Extracellular matrix (ECM) is comprised of different types of proteins, which change in composition and ratios during morphogenesis and disease progression. ECM proteins provide cell adhesion and impart mechanical cues to the cells. Increasing substrate stiffness has been shown to induce Yes-associated protein (YAP) translocation from the cytoplasm to the nucleus, yet these mechanistic studies used fibronectin only as the biochemical cue. How varying the types of ECM modulates mechanotransduction of stem cells remains largely unknown. Using polyacrylamide hydrogels with tunable stiffness as substrates, here we conjugated four major ECM proteins commonly used for cell adhesion: fibronectin, collagen I, collagen IV and laminin, and assessed the effects of varying ECM type and density on YAP translocation in human mesenchymal stem cells (hMSCs). For all four ECM types, increasing ECM ligand density alone can induce YAP nuclear translocation without changing substrate stiffness. The ligand threshold for such biochemical ligand-induced YAP translocation differs across ECM types. While stiffness-dependent YAP translocation can be induced by all four ECM types, each ECM requires a different optimized ligand density for this to occur. Using antibody blocking, we further identified integrin subunits specifically involved in mechanotransduction of different ECM types. Finally, we demonstrated that altering ECM type further modulates hMSC osteogenesis without changing substrate stiffness. These findings highlight the important role of ECM type in modulating mechanotransduction and differentiation of stem cells, and call for future mechanistic studies to further elucidate the role of changes in ECM compositions in mediating mechanotransduction during morphogenesis and disease progression. STATEMENT OF SIGNIFICANCE: Our study addresses a critical gap of knowledge in mechanobiology. Increasing substrate stiffness has been shown to induce nuclear YAP translocation, yet only on fibronectin-coated substrates. However, extracellular matrix (ECM) is comprised of different protein types. How varying the type of ECM modulates stem cell mechanotransduction remains largely unknown. We here reveal that the choice of ECM type can directly modulate stem cell mechanotransduction, filling this critical gap. This work has broad impacts in mechanobiology and biomaterials, as it provides the first evidence that varying ECM type can impact YAP translocation independent of substrate stiffness, opening doors for a more rational biomaterials design tuning ECM properties to control cell fate for promoting normal development and for preventing disease progression.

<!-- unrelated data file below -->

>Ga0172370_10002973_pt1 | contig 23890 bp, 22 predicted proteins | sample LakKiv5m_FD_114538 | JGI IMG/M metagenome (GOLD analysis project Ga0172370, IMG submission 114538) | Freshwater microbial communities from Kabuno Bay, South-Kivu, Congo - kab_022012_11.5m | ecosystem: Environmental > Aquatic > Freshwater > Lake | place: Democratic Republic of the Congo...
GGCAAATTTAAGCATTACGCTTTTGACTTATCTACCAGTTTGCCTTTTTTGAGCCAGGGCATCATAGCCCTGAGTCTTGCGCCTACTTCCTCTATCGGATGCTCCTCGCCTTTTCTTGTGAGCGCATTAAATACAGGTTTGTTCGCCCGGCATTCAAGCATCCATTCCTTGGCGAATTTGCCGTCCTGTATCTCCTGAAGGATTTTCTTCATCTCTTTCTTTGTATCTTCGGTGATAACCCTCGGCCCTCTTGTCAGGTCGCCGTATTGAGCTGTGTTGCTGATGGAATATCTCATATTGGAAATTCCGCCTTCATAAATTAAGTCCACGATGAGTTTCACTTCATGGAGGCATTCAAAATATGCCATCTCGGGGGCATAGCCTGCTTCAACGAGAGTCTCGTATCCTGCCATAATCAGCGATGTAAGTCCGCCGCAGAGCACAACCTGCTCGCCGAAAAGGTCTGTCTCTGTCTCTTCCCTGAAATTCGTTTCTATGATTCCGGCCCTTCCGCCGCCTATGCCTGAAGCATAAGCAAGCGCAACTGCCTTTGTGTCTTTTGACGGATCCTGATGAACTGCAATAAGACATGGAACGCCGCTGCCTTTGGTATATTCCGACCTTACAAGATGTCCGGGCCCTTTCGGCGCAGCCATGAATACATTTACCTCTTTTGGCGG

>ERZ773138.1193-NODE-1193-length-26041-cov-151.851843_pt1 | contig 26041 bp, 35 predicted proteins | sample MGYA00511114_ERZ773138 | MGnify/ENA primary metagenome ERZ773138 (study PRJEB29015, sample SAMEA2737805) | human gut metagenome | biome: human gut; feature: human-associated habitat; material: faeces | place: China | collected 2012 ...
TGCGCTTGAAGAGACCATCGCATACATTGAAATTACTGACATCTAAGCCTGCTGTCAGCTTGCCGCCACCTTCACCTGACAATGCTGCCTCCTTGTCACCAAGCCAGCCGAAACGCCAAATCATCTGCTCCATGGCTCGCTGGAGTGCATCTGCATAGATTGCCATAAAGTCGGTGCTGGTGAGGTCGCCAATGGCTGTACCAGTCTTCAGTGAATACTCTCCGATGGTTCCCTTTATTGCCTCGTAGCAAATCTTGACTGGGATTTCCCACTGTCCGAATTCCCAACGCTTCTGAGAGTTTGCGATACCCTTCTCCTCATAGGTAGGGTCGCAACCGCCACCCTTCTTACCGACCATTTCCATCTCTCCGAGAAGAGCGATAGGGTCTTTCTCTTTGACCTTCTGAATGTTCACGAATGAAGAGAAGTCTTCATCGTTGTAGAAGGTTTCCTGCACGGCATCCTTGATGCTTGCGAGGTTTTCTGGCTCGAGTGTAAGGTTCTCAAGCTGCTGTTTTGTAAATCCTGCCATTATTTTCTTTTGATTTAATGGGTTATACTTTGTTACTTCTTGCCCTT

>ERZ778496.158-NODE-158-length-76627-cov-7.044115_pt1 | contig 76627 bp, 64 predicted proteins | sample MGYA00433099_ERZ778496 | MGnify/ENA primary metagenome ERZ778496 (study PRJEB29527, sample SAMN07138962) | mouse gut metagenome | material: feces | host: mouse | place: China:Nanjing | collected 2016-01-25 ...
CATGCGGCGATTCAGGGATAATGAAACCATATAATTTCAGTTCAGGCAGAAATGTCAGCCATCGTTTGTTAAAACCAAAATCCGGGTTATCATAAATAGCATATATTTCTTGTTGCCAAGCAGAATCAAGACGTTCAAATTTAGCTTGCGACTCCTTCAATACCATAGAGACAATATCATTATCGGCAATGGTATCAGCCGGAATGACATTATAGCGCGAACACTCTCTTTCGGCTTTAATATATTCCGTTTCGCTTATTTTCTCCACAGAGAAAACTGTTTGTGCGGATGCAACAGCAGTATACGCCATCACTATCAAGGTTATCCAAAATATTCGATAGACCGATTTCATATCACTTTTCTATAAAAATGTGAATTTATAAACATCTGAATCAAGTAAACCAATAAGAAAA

View details for DOI 10.1016/j.actbio.2019.06.048

    View details for PubMedID 31255664

  • Varying solvent type modulates collagen coating and stem cell mechanotransduction on hydrogel substrates. APL bioengineering Stanton, A. E., Tong, X., Yang, F. 2019; 3 (3): 036108


    Type I collagen is the most abundant extracellular matrix protein in the human body and is commonly used as a biochemical ligand for hydrogel substrates to support cell adhesion in mechanotransduction studies. Previous protocols for conjugating collagen I have used different solvents; yet, how varying solvent pH and composition impacts the efficiency and distribution of these collagen I coatings remains unknown. Here, we examine the effect of varying solvent pH and type on the efficiency and distribution of collagen I coatings on polyacrylamide hydrogels. We further evaluate the effects of varying solvent on mechanotransduction of human mesenchymal stem cells (MSCs) by characterizing cell spreading and localization of Yes-Associated Protein (YAP), a key transcriptional regulator of mechanotransduction. Increasing solvent pH to 5.2 and above increased the heterogeneity of coating with collagen bundle formation. Collagen I coating highly depends on the solvent type, with acetic acid leading to the highest conjugation efficiency and most homogeneous coating. Compared to HEPES or phosphate-buffered saline buffer, acetic acid-dissolved collagen I coatings substantially enhance MSC adhesion and spreading on both glass and polyacrylamide hydrogel substrates. When acetic acid was used for collagen coatings, even the low collagen concentration (1 μg/ml) induced robust MSC spreading and nuclear YAP localization on both soft (3 kPa) and stiff (38 kPa) substrates. Depending on the solvent type, stiffness-dependent nuclear YAP translocation occurs at a different collagen concentration. Together, the results from this study validate the solvent type as an important parameter to consider when using collagen I as the biochemical ligand to support cell adhesion.

    View details for DOI 10.1063/1.5111762

    View details for PubMedID 31592041

    View details for PubMedCentralID PMC6768796